operation, after the mold or molds has or have been supplied with the dough stock. Such mold C is shown as comprising an annular depression 6 in the plate E or F sur-- rounding a substantially central core 7, fixed to the plate, and the dough is squeezed from the container A into such annular space 6, or otherwise directed thereto, around the core 7. The plate E is indicated as provided with two such molds C, as is the plate F, such molds when brought into registration in airs, b bringin the lates to-' P ,Y g P gether, constituting a complete mold formationor dual mold formation within which the doughnut is'cooked, baked or fried. It
will be understood that where such mold.
or mold members is or are used the same may be widely varied as to shape, form,
conformation or design or dimensions, all in a accordance with the food product under consideration.
The plastic dough stock B is permeated I .to produce a thin crust or skin of relatively harder or tougher texture at the surface, and to likewise produce a brown, wholesome and pleasing appearance. After subjection of the mold or mold members to heat for a sufficient predetermined time, the mold members are relatively separated and the finished food product removed. A dough stock suitable for carrying my invention into practice may consist of the following named ingredients: 6 cups flour; 2 cups milk; 1 cup fat; 1 cups sugar; 2 teaspoons salt; 3 teaspoons maee; 1 teaspoon nutmeg; 8 teaspoons baking powder; 4 teaspoons flavoring; 3 eggs well beat-en. In the recipe just recited, I have suggested the use of a cup of fatty matter in proportion to the other constituents therein enumerated, but in this respect it should be understood that the proportion of fatty matter may be varied to suit the requirements.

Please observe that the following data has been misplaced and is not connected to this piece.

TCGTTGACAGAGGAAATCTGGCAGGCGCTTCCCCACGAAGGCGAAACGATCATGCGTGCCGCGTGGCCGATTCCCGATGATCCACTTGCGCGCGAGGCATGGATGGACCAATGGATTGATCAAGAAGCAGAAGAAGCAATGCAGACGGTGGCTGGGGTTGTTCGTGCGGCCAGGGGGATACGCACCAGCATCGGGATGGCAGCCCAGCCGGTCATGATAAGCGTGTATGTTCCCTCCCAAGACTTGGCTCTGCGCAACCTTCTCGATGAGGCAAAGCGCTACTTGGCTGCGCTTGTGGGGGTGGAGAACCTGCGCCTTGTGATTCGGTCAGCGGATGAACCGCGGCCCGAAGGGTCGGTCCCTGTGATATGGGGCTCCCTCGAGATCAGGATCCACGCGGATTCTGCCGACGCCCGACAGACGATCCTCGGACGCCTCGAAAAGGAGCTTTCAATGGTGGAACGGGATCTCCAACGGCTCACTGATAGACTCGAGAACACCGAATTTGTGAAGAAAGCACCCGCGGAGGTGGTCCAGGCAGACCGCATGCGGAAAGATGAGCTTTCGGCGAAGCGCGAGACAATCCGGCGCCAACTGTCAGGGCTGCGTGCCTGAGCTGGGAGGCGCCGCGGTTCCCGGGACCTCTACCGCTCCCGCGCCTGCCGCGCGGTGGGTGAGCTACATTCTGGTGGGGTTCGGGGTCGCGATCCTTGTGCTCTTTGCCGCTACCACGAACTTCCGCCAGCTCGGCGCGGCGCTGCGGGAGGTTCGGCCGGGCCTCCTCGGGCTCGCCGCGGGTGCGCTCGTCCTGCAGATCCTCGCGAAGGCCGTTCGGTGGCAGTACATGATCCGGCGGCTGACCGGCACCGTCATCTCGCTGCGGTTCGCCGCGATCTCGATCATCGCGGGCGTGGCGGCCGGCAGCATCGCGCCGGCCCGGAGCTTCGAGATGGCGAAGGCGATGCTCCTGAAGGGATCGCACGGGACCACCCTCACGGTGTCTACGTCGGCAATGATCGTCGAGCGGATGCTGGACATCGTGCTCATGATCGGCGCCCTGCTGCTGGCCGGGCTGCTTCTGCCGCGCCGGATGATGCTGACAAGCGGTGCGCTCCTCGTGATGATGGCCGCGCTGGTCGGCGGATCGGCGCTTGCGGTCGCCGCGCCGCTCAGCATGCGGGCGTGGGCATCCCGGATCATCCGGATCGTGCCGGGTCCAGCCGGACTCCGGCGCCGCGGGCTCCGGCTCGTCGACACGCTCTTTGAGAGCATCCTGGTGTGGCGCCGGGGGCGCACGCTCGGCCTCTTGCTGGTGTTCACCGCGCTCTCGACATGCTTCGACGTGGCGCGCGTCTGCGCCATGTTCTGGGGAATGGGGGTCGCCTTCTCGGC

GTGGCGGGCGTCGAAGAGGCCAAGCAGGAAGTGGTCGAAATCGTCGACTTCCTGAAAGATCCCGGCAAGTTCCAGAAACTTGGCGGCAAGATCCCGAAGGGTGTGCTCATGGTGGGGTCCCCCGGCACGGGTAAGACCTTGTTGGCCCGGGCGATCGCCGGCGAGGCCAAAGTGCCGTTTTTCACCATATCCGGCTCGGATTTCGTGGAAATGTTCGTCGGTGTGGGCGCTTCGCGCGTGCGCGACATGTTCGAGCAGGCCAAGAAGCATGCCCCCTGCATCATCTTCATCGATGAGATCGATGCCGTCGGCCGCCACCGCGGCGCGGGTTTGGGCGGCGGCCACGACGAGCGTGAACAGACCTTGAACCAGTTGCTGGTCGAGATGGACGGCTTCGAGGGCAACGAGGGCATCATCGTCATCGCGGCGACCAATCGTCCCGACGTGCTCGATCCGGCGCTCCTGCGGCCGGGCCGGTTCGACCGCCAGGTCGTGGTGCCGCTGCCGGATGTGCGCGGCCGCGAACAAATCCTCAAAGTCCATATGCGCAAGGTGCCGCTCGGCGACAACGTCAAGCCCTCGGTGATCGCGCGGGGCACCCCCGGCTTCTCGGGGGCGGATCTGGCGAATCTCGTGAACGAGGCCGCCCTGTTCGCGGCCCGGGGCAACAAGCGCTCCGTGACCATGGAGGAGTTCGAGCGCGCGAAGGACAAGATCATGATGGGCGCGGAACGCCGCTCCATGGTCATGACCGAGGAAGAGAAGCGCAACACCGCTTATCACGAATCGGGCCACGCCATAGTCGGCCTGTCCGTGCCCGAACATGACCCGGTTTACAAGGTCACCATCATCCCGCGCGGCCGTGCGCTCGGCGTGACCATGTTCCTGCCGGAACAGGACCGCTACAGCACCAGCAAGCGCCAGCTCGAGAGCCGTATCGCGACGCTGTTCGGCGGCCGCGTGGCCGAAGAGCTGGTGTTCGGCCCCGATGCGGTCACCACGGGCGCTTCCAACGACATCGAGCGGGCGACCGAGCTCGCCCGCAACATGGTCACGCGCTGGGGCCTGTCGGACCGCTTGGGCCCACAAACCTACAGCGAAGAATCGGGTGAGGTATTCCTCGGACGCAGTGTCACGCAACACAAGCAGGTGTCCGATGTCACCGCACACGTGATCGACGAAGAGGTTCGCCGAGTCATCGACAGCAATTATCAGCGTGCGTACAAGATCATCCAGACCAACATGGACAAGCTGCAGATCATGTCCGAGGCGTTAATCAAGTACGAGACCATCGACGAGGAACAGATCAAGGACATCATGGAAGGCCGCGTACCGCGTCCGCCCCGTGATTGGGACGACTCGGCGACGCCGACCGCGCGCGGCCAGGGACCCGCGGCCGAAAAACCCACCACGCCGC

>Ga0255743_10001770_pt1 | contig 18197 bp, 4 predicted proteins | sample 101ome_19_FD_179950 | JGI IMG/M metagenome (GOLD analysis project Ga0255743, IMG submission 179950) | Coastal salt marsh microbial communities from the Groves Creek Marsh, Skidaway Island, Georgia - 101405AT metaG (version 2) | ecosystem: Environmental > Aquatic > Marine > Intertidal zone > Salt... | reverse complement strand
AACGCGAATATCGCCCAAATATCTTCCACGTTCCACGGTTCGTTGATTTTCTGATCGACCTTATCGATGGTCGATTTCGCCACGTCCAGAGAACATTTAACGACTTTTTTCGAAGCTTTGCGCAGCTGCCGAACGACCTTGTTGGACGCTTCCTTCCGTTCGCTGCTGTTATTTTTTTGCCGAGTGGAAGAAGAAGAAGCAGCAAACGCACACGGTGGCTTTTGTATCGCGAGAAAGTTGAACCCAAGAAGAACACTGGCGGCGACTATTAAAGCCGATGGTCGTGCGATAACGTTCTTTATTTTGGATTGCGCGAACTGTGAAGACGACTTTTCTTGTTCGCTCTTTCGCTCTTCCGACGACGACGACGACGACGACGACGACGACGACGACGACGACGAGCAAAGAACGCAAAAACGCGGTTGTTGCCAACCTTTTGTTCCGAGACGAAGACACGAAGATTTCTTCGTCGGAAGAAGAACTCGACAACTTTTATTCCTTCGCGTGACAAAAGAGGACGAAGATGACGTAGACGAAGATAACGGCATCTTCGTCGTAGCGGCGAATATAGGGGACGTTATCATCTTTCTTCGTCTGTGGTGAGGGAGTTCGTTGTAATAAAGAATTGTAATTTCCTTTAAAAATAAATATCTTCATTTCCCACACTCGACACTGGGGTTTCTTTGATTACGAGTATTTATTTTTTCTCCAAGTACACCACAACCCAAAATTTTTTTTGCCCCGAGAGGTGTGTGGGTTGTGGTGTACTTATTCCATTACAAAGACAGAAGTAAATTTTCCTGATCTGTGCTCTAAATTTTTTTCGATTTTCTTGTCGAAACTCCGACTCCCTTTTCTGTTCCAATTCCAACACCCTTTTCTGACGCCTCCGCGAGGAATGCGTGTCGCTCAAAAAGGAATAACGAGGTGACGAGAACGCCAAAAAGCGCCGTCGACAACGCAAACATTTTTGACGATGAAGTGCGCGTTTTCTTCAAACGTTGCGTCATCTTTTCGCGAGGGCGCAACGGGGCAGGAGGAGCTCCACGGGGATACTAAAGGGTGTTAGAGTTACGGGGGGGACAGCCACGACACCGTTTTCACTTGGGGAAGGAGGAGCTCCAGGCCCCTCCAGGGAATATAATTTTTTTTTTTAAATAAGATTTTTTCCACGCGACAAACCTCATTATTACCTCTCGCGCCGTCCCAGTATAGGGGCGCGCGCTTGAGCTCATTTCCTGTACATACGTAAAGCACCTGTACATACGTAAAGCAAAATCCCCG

A finer and more healthful and palatable food product is produced in the use'of this process and much saving of material ensues; and the necessity of maintaining an objectionable hot bath of grease or shortening is entirely eliminated with all the attendant uupleasautness and danger. No greasing of the mold or molds is required.
Having thus disclosed my invention, I claim and desire to secure by Letters Patent:
The herein described process of making doughnuts which consists in first providing a doughnut stock, adding a quantity of fatty matter to the stock, working the mass to thoroughly distribute the fatty matter throughout same, shaping the mass, enclosing the shaped mass within baking irons, heating the irons, to cause the fatty matter contained in the doughnut stock to be ex-' pressed therefrom and to assume the form of a hot frying film of fat between the mass and said irons, said heating also being effective to cause the doughnut stock to be baked with a thin crust at its surface, and then removing the baked product from the irons.
In testimony whereof, I have signed my name to this specification.